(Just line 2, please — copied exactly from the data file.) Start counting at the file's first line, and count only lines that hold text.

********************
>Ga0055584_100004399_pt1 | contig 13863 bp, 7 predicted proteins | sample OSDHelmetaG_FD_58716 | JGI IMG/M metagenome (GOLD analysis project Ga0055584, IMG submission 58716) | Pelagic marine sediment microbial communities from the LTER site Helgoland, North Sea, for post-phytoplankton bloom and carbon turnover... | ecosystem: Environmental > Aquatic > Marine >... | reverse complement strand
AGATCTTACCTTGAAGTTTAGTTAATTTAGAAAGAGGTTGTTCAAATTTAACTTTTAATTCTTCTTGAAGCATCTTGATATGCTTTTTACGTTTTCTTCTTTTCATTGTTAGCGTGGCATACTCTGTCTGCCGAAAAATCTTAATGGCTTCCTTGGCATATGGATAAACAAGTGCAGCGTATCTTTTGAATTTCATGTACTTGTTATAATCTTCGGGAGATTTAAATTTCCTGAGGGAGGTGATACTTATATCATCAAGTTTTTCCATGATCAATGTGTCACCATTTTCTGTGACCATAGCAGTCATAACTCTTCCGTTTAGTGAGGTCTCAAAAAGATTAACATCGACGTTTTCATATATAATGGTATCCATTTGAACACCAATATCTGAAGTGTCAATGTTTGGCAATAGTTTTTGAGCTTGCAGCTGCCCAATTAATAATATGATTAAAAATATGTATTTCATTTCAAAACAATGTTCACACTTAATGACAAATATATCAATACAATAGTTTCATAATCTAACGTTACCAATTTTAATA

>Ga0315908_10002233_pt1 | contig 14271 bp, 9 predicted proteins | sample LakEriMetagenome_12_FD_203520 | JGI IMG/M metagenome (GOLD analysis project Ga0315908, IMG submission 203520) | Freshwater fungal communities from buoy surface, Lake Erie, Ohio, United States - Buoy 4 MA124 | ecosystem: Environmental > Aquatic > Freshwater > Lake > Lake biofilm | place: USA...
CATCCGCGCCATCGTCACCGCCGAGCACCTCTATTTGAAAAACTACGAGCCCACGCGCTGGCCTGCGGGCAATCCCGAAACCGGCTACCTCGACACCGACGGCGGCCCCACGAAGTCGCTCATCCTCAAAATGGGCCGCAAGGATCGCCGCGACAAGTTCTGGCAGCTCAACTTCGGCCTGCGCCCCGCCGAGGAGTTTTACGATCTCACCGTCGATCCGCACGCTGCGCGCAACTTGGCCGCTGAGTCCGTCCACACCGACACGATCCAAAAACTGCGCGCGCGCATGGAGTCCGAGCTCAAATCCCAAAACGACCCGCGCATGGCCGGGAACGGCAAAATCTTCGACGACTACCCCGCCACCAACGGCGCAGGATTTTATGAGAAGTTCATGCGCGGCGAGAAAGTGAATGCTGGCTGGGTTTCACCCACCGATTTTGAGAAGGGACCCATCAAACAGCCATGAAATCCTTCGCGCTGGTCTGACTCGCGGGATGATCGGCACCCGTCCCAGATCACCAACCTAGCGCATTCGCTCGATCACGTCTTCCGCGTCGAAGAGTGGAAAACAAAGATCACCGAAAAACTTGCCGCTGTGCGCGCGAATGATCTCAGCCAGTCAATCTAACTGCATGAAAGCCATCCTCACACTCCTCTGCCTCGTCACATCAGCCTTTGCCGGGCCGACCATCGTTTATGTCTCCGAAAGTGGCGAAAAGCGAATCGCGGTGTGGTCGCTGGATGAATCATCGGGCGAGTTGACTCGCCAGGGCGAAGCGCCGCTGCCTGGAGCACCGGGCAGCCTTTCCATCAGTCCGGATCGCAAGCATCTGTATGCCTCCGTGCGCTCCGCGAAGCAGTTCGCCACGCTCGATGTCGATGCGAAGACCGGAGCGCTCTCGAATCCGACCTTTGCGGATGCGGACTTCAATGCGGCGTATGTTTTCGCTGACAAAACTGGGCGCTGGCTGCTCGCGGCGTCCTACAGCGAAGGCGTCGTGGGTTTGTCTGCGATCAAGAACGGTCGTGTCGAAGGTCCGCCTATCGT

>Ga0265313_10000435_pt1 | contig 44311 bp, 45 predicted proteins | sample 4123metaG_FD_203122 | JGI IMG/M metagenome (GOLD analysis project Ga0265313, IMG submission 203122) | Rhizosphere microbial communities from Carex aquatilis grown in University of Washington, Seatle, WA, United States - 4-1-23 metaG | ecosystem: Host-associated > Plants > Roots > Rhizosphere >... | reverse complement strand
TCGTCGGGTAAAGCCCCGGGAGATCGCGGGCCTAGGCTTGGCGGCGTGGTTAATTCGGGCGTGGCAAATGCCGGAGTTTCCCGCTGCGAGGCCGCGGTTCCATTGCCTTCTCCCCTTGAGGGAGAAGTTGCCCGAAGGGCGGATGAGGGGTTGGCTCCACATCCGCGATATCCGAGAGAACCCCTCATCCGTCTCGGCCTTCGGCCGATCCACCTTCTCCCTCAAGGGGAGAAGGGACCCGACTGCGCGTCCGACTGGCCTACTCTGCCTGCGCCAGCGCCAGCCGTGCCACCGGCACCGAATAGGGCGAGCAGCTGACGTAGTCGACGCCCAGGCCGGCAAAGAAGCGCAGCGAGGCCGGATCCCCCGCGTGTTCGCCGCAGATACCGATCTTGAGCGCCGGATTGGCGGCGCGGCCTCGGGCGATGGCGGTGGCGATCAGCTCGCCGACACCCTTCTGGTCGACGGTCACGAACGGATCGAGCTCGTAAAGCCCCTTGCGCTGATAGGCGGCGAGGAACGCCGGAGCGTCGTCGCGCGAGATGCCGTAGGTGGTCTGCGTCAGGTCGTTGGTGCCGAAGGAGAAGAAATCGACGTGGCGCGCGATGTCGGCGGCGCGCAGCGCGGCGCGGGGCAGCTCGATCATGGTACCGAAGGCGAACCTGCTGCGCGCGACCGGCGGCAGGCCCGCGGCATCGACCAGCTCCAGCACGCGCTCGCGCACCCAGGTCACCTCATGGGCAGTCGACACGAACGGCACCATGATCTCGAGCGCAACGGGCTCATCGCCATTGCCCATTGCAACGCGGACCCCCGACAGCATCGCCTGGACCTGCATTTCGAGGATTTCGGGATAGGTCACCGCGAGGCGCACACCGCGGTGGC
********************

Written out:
AGATCTTACCTTGAAGTTTAGTTAATTTAGAAAGAGGTTGTTCAAATTTAACTTTTAATTCTTCTTGAAGCATCTTGATATGCTTTTTACGTTTTCTTCTTTTCATTGTTAGCGTGGCATACTCTGTCTGCCGAAAAATCTTAATGGCTTCCTTGGCATATGGATAAACAAGTGCAGCGTATCTTTTGAATTTCATGTACTTGTTATAATCTTCGGGAGATTTAAATTTCCTGAGGGAGGTGATACTTATATCATCAAGTTTTTCCATGATCAATGTGTCACCATTTTCTGTGACCATAGCAGTCATAACTCTTCCGTTTAGTGAGGTCTCAAAAAGATTAACATCGACGTTTTCATATATAATGGTATCCATTTGAACACCAATATCTGAAGTGTCAATGTTTGGCAATAGTTTTTGAGCTTGCAGCTGCCCAATTAATAATATGATTAAAAATATGTATTTCATTTCAAAACAATGTTCACACTTAATGACAAATATATCAATACAATAGTTTCATAATCTAACGTTACCAATTTTAATA